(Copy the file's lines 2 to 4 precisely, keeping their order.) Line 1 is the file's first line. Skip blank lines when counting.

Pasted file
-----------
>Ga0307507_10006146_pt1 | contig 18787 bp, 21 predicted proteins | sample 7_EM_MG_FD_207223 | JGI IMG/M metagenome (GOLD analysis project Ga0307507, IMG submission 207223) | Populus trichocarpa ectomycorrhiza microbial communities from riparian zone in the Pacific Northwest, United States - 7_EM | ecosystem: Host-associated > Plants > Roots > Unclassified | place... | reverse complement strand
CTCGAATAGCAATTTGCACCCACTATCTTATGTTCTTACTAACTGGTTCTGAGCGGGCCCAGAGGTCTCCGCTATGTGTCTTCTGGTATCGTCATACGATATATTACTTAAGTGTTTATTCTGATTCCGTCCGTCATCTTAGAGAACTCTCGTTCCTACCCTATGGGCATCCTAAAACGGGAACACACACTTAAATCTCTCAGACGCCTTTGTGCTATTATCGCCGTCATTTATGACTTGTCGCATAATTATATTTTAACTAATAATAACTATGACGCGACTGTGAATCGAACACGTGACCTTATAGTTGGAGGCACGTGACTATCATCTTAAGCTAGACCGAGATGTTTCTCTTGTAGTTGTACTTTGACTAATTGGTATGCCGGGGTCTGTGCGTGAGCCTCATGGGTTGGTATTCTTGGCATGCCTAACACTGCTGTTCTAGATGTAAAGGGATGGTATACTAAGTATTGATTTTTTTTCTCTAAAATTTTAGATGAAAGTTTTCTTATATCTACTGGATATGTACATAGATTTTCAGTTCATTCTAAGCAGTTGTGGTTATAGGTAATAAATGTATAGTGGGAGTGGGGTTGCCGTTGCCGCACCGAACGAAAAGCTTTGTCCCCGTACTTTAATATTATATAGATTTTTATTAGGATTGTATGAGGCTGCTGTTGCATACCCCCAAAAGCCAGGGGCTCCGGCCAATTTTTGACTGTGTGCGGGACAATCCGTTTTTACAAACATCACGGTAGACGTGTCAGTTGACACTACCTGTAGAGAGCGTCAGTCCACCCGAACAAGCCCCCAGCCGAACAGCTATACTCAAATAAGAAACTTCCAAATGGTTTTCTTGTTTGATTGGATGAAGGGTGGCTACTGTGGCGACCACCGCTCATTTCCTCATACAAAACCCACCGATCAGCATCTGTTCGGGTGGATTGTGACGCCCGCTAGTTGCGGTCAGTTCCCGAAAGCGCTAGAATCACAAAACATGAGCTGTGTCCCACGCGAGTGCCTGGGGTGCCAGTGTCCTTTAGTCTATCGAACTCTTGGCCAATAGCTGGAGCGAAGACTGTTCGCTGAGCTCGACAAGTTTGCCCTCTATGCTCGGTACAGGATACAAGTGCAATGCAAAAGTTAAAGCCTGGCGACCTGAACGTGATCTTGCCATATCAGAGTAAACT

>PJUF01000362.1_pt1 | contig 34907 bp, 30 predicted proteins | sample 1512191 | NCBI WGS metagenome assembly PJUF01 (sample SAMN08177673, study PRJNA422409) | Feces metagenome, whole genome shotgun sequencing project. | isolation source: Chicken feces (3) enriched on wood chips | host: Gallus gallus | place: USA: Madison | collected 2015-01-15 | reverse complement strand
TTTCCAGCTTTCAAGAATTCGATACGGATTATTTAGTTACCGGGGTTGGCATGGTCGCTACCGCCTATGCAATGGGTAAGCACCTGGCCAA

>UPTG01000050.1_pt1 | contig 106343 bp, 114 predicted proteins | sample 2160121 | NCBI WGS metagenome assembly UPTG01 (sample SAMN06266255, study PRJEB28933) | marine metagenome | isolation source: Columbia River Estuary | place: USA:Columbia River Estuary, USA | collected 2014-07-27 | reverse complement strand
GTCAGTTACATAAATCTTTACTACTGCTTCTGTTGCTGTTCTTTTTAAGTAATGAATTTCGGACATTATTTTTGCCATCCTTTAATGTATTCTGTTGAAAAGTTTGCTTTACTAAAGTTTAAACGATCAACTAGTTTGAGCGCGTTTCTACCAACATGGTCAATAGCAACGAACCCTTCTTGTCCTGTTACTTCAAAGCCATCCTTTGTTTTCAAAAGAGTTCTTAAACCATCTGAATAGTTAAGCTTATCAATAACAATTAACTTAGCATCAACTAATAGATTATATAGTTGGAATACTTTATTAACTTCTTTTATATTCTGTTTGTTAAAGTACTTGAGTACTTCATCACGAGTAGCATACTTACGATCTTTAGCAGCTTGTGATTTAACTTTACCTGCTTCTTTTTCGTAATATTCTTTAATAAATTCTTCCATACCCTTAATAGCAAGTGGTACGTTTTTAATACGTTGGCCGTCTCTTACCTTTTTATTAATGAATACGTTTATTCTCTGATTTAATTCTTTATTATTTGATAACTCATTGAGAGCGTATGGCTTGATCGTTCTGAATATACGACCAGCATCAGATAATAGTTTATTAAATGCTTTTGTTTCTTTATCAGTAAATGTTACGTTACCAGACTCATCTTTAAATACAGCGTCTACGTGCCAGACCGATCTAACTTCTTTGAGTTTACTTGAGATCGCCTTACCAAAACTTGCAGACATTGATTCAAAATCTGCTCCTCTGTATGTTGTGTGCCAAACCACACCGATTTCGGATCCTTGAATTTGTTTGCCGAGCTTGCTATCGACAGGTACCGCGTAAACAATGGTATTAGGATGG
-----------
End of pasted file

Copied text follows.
CTCGAATAGCAATTTGCACCCACTATCTTATGTTCTTACTAACTGGTTCTGAGCGGGCCCAGAGGTCTCCGCTATGTGTCTTCTGGTATCGTCATACGATATATTACTTAAGTGTTTATTCTGATTCCGTCCGTCATCTTAGAGAACTCTCGTTCCTACCCTATGGGCATCCTAAAACGGGAACACACACTTAAATCTCTCAGACGCCTTTGTGCTATTATCGCCGTCATTTATGACTTGTCGCATAATTATATTTTAACTAATAATAACTATGACGCGACTGTGAATCGAACACGTGACCTTATAGTTGGAGGCACGTGACTATCATCTTAAGCTAGACCGAGATGTTTCTCTTGTAGTTGTACTTTGACTAATTGGTATGCCGGGGTCTGTGCGTGAGCCTCATGGGTTGGTATTCTTGGCATGCCTAACACTGCTGTTCTAGATGTAAAGGGATGGTATACTAAGTATTGATTTTTTTTCTCTAAAATTTTAGATGAAAGTTTTCTTATATCTACTGGATATGTACATAGATTTTCAGTTCATTCTAAGCAGTTGTGGTTATAGGTAATAAATGTATAGTGGGAGTGGGGTTGCCGTTGCCGCACCGAACGAAAAGCTTTGTCCCCGTACTTTAATATTATATAGATTTTTATTAGGATTGTATGAGGCTGCTGTTGCATACCCCCAAAAGCCAGGGGCTCCGGCCAATTTTTGACTGTGTGCGGGACAATCCGTTTTTACAAACATCACGGTAGACGTGTCAGTTGACACTACCTGTAGAGAGCGTCAGTCCACCCGAACAAGCCCCCAGCCGAACAGCTATACTCAAATAAGAAACTTCCAAATGGTTTTCTTGTTTGATTGGATGAAGGGTGGCTACTGTGGCGACCACCGCTCATTTCCTCATACAAAACCCACCGATCAGCATCTGTTCGGGTGGATTGTGACGCCCGCTAGTTGCGGTCAGTTCCCGAAAGCGCTAGAATCACAAAACATGAGCTGTGTCCCACGCGAGTGCCTGGGGTGCCAGTGTCCTTTAGTCTATCGAACTCTTGGCCAATAGCTGGAGCGAAGACTGTTCGCTGAGCTCGACAAGTTTGCCCTCTATGCTCGGTACAGGATACAAGTGCAATGCAAAAGTTAAAGCCTGGCGACCTGAACGTGATCTTGCCATATCAGAGTAAACT

>PJUF01000362.1_pt1 | contig 34907 bp, 30 predicted proteins | sample 1512191 | NCBI WGS metagenome assembly PJUF01 (sample SAMN08177673, study PRJNA422409) | Feces metagenome, whole genome shotgun sequencing project. | isolation source: Chicken feces (3) enriched on wood chips | host: Gallus gallus | place: USA: Madison | collected 2015-01-15 | reverse complement strand
TTTCCAGCTTTCAAGAATTCGATACGGATTATTTAGTTACCGGGGTTGGCATGGTCGCTACCGCCTATGCAATGGGTAAGCACCTGGCCAA